Science Junkie
New Species of Bone-Headed Dinosaur Hinting at Higher Diversity of Small Dinosaurs
Scientists have named a new species of bone-headed dinosaur (pachycephalosaur) from Alberta, Canada. Acrotholus audeti was identified from both recently discovered and historically collected fossils. Approximately six feet long and weighing about 40 kilograms in life, the newly identified plant-eating dinosaur represents the oldest bone-headed dinosaur in North America, and possibly the world. Dr. Michael Ryan, curator of vertebrate paleontology at The Cleveland Museum of Natural History, co-authored research describing the new species, which was published May 7, 2013 in the journal Nature Communications…"The unique fossil record of these animals suggests that we are only beginning to understand the diversity of small-bodied plant-eating dinosaurs" said lead author Evans, ROM curator, vertebrate palaeontology. Small mammals and reptiles can be very diverse and abundant in modern ecosystems, but small dinosaurs (less than 100 kg) are considerably less common than large ones in the fossil record. Whether this pattern is a true reflection of dinosaur communities, or is related to the greater potential for small bones to be destroyed by carnivores and natural decay, has been debated. The massively constructed skull domes of pachycephalosaurs are resistant to destruction, and are much more common than their relatively delicate skeletons—which resemble those of other small plant-eating dinosaurs…."This fully domed and mature individual suggests that there is an undiscovered, hidden diversity of small-bodied dinosaurs. So when we look back, we need to reimagine the paleoenvironment. There is an evolutionary history that we just don’t know because the fossil record is incomplete…"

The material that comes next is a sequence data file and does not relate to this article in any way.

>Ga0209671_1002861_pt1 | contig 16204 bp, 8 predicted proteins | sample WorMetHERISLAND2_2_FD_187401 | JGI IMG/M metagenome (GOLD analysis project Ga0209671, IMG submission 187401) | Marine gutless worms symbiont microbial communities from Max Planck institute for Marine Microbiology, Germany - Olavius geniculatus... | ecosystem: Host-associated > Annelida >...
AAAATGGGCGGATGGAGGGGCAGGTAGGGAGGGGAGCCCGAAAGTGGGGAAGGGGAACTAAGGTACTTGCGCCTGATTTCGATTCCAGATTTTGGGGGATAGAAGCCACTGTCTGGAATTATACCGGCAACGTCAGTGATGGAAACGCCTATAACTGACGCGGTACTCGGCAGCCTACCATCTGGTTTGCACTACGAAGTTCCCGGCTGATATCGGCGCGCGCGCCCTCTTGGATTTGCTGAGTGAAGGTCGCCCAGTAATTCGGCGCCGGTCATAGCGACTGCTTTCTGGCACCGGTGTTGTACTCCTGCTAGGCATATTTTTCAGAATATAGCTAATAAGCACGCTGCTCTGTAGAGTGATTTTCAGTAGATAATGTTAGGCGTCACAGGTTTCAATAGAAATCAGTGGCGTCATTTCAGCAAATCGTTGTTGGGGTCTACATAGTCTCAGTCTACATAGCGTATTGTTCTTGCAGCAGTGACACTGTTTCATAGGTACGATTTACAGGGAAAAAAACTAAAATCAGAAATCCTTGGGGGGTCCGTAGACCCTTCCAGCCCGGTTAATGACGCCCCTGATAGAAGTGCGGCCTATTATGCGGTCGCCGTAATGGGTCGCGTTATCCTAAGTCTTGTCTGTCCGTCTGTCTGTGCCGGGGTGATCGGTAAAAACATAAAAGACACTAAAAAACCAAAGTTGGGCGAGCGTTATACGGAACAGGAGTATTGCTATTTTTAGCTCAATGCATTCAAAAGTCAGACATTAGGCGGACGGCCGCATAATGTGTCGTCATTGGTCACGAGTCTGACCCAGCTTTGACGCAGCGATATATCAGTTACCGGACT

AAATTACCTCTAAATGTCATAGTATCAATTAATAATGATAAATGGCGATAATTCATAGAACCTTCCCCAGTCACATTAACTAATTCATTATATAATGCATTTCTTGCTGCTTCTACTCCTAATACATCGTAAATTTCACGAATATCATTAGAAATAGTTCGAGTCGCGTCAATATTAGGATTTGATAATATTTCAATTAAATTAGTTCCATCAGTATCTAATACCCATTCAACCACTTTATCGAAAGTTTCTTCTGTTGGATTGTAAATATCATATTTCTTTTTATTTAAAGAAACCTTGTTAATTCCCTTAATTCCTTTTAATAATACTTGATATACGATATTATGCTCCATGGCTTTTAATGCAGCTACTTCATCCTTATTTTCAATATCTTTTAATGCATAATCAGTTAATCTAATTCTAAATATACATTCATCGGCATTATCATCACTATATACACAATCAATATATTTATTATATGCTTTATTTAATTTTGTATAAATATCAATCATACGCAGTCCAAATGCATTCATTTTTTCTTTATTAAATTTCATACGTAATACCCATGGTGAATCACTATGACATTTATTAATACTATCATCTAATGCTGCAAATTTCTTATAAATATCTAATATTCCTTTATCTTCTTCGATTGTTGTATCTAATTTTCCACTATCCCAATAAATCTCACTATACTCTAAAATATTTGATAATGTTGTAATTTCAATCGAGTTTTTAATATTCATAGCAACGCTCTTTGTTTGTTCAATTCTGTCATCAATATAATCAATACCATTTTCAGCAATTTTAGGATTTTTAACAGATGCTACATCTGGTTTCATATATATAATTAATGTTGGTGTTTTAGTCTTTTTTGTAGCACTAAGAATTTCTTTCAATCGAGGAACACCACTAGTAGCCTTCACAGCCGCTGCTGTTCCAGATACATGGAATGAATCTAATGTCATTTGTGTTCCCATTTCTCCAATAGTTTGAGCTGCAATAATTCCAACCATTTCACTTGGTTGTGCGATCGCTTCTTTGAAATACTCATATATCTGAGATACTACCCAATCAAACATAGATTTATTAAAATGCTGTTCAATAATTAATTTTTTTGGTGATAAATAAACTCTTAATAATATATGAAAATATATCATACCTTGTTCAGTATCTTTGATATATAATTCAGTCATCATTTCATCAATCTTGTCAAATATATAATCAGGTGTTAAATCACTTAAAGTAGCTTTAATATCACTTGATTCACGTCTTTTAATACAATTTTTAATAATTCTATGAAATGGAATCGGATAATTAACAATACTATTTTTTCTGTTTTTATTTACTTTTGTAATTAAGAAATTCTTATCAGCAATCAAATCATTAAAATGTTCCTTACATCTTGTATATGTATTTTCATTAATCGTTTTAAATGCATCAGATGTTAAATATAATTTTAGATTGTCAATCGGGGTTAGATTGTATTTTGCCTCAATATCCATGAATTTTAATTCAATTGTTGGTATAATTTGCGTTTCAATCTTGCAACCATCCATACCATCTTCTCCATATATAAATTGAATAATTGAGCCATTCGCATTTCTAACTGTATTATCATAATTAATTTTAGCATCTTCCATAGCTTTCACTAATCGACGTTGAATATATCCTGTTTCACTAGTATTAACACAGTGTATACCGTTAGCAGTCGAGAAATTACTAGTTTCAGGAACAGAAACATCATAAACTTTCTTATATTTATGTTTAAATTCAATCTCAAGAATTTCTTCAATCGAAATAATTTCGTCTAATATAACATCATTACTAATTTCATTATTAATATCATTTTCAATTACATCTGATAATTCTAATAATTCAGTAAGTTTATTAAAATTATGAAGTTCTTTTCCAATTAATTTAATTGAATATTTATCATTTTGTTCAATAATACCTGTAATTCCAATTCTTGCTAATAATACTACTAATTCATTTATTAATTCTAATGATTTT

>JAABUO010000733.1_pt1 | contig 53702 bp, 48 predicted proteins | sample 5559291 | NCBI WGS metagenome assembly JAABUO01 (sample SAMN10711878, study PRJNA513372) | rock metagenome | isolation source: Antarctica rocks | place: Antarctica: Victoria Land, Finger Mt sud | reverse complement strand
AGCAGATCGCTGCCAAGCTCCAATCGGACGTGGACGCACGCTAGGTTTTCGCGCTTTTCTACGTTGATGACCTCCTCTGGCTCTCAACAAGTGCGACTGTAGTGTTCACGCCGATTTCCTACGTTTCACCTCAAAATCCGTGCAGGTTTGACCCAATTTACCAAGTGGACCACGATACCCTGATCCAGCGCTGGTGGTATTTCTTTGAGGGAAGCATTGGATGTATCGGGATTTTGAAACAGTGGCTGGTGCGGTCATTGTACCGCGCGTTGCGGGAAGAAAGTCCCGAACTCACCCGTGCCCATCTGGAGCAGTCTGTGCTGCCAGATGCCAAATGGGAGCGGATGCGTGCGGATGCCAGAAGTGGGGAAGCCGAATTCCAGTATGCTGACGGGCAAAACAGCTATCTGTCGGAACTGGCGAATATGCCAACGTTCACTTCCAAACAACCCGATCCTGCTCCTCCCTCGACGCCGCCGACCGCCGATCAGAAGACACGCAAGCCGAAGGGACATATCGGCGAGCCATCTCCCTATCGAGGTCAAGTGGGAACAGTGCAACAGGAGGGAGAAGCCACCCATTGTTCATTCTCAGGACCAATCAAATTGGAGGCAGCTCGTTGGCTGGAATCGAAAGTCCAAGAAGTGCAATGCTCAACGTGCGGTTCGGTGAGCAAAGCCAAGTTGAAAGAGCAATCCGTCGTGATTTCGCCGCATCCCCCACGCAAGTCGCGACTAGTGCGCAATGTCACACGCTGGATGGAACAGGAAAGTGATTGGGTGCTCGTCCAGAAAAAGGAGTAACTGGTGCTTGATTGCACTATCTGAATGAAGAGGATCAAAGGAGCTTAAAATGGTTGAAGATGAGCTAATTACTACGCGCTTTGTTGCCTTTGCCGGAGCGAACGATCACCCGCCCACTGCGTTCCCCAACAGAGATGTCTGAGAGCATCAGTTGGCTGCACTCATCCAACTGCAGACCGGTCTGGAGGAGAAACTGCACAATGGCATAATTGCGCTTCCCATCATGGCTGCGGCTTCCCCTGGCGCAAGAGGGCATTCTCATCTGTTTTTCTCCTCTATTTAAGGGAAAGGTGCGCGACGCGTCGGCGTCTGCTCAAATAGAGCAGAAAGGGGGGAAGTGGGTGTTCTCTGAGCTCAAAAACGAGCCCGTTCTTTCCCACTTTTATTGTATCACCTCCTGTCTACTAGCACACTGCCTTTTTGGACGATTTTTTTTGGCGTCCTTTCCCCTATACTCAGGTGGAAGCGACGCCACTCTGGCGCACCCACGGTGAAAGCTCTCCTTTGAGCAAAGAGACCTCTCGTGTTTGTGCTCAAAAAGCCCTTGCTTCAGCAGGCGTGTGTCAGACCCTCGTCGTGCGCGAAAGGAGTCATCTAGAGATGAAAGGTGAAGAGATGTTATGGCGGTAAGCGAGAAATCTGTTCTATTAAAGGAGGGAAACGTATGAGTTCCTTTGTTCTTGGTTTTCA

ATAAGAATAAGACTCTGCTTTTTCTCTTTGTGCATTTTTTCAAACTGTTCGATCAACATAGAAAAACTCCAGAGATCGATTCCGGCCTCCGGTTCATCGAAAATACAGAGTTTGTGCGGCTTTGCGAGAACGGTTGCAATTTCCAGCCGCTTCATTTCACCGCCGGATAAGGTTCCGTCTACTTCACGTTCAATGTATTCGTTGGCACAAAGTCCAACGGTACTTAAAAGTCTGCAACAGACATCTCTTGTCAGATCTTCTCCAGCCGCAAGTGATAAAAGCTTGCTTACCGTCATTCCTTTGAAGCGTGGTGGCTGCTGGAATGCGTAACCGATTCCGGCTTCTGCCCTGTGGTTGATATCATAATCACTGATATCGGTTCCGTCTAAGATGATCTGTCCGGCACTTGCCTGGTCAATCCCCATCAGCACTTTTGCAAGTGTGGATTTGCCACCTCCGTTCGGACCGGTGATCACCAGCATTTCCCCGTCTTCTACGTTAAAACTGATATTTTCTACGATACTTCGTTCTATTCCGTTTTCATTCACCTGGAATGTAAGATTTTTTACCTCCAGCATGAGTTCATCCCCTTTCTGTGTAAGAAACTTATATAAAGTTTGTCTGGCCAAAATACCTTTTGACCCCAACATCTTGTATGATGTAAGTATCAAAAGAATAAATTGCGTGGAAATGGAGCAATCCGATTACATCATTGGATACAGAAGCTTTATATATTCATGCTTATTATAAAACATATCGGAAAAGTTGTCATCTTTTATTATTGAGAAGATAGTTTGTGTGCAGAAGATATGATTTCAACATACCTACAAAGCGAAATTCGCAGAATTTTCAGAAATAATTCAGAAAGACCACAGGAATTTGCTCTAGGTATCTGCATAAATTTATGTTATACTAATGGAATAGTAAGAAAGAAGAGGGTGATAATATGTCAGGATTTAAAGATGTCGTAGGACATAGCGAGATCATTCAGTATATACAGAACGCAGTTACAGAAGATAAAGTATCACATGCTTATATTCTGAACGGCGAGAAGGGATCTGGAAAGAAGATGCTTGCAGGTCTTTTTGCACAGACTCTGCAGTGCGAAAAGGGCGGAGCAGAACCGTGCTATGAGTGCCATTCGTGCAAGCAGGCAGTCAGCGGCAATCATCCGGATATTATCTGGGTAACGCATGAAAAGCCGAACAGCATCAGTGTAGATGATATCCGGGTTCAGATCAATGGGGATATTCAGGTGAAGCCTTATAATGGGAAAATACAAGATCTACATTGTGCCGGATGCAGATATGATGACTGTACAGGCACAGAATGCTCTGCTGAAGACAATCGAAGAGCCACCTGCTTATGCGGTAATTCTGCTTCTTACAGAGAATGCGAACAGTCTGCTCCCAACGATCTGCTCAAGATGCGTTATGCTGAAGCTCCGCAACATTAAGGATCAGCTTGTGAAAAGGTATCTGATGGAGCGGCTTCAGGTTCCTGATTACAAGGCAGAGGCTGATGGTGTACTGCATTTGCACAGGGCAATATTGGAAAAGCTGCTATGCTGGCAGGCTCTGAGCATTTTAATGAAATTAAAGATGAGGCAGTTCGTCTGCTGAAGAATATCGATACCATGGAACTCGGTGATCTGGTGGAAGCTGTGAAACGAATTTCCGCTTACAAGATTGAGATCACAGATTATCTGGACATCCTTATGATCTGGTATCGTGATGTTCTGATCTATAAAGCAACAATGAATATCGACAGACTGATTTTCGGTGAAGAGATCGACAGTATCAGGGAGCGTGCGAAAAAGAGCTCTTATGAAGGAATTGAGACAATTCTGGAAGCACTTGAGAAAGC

Source: cmnh.org                                                      
Image: Julius Csotonyi

New Species of Bone-Headed Dinosaur Hinting at Higher Diversity of Small Dinosaurs


Scientists have named a new species of bone-headed dinosaur (pachycephalosaur) from Alberta, Canada. Acrotholus audeti was identified from both recently discovered and historically collected fossils. Approximately six feet long and weighing about 40 kilograms in life, the newly identified plant-eating dinosaur represents the oldest bone-headed dinosaur in North America, and possibly the world. Dr. Michael Ryan, curator of vertebrate paleontology at The Cleveland Museum of Natural History, co-authored research describing the new species, which was published May 7, 2013 in the journal Nature Communications

"The unique fossil record of these animals suggests that we are only beginning to understand the diversity of small-bodied plant-eating dinosaurs" said lead author Evans, ROM curator, vertebrate palaeontology. Small mammals and reptiles can be very diverse and abundant in modern ecosystems, but small dinosaurs (less than 100 kg) are considerably less common than large ones in the fossil record. Whether this pattern is a true reflection of dinosaur communities, or is related to the greater potential for small bones to be destroyed by carnivores and natural decay, has been debated. The massively constructed skull domes of pachycephalosaurs are resistant to destruction, and are much more common than their relatively delicate skeletons—which resemble those of other small plant-eating dinosaurs….

"This fully domed and mature individual suggests that there is an undiscovered, hidden diversity of small-bodied dinosaurs. So when we look back, we need to reimagine the paleoenvironment. There is an evolutionary history that we just don’t know because the fossil record is incomplete…"

Source: cmnh.org                                                      

Image: Julius Csotonyi







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